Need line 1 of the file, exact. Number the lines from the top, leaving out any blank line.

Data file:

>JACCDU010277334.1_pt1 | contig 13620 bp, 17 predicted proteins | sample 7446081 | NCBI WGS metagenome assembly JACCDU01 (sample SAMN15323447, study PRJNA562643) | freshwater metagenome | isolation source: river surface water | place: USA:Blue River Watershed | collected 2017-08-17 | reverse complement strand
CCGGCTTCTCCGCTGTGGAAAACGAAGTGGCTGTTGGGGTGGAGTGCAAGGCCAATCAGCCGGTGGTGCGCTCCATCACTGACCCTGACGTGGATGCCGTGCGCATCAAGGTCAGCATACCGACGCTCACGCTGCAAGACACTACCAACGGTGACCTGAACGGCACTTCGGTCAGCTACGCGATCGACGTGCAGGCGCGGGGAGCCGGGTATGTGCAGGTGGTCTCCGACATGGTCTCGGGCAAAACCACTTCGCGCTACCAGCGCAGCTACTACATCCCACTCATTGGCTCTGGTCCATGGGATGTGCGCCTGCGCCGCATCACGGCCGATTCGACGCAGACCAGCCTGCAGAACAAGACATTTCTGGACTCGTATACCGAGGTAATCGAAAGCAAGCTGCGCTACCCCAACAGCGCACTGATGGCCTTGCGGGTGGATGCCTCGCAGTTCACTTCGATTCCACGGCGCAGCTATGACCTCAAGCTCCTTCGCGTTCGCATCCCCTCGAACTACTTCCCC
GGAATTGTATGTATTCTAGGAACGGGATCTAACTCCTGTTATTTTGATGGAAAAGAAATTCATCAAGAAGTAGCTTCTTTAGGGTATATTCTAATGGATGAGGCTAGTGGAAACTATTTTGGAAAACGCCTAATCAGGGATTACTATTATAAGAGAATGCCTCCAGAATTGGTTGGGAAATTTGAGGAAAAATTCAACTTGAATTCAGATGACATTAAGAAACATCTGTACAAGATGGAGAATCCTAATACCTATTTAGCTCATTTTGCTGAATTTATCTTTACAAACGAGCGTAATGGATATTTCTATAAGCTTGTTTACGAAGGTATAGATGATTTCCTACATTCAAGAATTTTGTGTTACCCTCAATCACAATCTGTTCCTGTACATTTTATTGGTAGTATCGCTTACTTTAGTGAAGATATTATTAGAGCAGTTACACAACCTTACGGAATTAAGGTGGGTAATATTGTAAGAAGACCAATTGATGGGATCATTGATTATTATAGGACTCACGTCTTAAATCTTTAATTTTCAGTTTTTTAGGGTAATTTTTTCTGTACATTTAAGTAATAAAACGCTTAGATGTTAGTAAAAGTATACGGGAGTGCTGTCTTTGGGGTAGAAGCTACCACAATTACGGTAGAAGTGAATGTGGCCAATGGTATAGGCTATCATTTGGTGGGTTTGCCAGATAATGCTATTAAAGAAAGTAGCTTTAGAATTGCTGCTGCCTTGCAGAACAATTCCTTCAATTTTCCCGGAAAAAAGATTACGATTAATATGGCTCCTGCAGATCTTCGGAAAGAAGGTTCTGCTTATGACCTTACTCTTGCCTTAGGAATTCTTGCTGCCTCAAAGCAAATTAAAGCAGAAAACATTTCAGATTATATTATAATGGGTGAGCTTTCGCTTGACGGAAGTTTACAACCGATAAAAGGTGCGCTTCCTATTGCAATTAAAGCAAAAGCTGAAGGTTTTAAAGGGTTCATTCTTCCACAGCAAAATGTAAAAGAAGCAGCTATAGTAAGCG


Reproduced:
>JACCDU010277334.1_pt1 | contig 13620 bp, 17 predicted proteins | sample 7446081 | NCBI WGS metagenome assembly JACCDU01 (sample SAMN15323447, study PRJNA562643) | freshwater metagenome | isolation source: river surface water | place: USA:Blue River Watershed | collected 2017-08-17 | reverse complement strand